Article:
How Iso/Iec 27001 Can Help Information Security – Statetech Magazine

How ISO/IEC 27001 Can Help Information Security – StateTech Magazine

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Chris Hayhurst is a contributor to the CDW family of technology magazines.

Chris Hayhurst is a contributor to the CDW family of technology magazines.
As New Jersey Transit CISO, Rafi Khan is responsible for protecting data at one of the largest public transportation agencies in the United States. It’s not an easy job, he admits, and he won’t divulge any big department secrets for keeping the world’s bad actors at bay.
He will say, however, that a strategy exists, and that it’s built around ISO/IEC 27001.
A standard for information security management published by the International Organization for Standardization and the International Electrotechnical Commission, ISO/IEC 27001 is a written document, “but it’s so much more than a piece of paper,” Khan says.
In 2020, NJ Transit became the first public transit system in the nation to be certified to this respected framework for best data security practices. Here’s a closer look at what the standard entails and its value to state and local government agencies.
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ISO 27001, as it’s commonly known, specifies how organizations should implement, maintain and continually improve an information security management system. First published in 2005, the standard was updated in 2013 and reaffirmed in 2019. The latest release is scheduled for publication in October 2022.
At the heart of ISO 27001 are 114 security controls categorized under 14 domains of common concern for information security professionals. Under the information security policies domain, for example, the first control mandates that organizations clearly define and share their information security policies with employees and other stakeholders, while the second control states that these policies should be regularly reviewed and updated. Other domains and their respective controls focus on topics ranging from human resource security to cryptography, business continuity and incident management.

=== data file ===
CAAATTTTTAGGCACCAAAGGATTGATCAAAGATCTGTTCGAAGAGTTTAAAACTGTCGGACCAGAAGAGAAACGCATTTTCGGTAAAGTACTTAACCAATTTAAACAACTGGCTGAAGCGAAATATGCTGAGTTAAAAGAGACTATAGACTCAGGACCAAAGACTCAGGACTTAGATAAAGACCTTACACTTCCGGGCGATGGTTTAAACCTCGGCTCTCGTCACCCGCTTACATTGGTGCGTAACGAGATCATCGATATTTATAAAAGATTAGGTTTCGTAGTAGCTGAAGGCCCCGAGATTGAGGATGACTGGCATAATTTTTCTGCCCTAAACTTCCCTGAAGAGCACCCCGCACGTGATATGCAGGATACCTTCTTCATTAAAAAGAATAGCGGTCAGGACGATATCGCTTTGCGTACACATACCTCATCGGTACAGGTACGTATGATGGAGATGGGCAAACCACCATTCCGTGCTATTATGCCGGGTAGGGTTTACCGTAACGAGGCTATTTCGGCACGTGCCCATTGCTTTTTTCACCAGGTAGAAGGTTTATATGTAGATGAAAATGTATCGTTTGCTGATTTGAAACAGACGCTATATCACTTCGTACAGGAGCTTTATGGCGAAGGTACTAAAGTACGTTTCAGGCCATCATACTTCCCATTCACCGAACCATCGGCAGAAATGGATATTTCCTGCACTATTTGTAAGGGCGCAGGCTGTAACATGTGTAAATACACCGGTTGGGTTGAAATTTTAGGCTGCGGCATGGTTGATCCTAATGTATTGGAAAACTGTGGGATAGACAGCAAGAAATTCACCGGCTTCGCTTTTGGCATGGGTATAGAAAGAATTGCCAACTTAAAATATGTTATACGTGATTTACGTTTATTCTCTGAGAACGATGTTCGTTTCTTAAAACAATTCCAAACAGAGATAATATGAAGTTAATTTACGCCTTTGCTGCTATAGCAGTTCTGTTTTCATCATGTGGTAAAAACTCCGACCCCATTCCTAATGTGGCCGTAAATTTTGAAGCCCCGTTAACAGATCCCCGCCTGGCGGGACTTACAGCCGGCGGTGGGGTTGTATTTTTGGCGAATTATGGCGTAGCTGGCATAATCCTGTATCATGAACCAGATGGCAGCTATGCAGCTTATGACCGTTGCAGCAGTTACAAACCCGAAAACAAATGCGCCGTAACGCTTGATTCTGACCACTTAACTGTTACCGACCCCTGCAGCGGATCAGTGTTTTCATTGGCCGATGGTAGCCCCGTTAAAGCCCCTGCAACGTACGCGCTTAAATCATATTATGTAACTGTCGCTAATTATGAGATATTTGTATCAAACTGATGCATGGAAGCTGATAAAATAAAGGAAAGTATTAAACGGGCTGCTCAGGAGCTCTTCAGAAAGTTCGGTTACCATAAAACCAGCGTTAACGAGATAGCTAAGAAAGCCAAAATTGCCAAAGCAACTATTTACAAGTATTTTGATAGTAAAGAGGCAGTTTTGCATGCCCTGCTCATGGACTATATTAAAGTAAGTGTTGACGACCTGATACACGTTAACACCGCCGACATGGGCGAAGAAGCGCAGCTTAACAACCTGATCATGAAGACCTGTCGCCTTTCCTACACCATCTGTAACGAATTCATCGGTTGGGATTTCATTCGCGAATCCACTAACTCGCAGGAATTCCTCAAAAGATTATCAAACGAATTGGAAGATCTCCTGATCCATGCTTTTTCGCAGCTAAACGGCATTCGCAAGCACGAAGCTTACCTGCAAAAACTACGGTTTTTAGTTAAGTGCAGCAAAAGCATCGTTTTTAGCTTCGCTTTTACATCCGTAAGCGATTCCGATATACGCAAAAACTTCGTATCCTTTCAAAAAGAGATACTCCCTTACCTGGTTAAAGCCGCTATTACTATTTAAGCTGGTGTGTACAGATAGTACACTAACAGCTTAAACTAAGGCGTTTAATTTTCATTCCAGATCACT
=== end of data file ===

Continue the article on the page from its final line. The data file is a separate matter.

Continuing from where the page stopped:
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Debolina Sinha, senior advisory manager with Deloitte and an expert on ISO audits and implementations, notes that for an organization to be ISO 27001-certified, it needs to implement only those controls that pertain to it.
“It’s a very flexible standard, but you do need to be able to justify whether each control is applicable or not,” Sinha says. Organizations pursuing certification must complete a “Statement of Applicability” as part of the process. “That’s one of the most important things your auditor is going to want to see.”
While many organizations around the world are ISO 27001-certified, others simply refer to the standard to ensure they’re following best practices for information security. Those that choose certification typically do so to gain credibility within their industry and with their customers.
“It shows that you’re taking cyberthreats seriously,” Sinha says.
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The certification process is led by an external certification body, not by ISO or IEC, and ISO recommends that interested parties work with an accredited organization for this purpose. A list of more than 1,200 such organizations is available on the website of the International Accreditation Forum.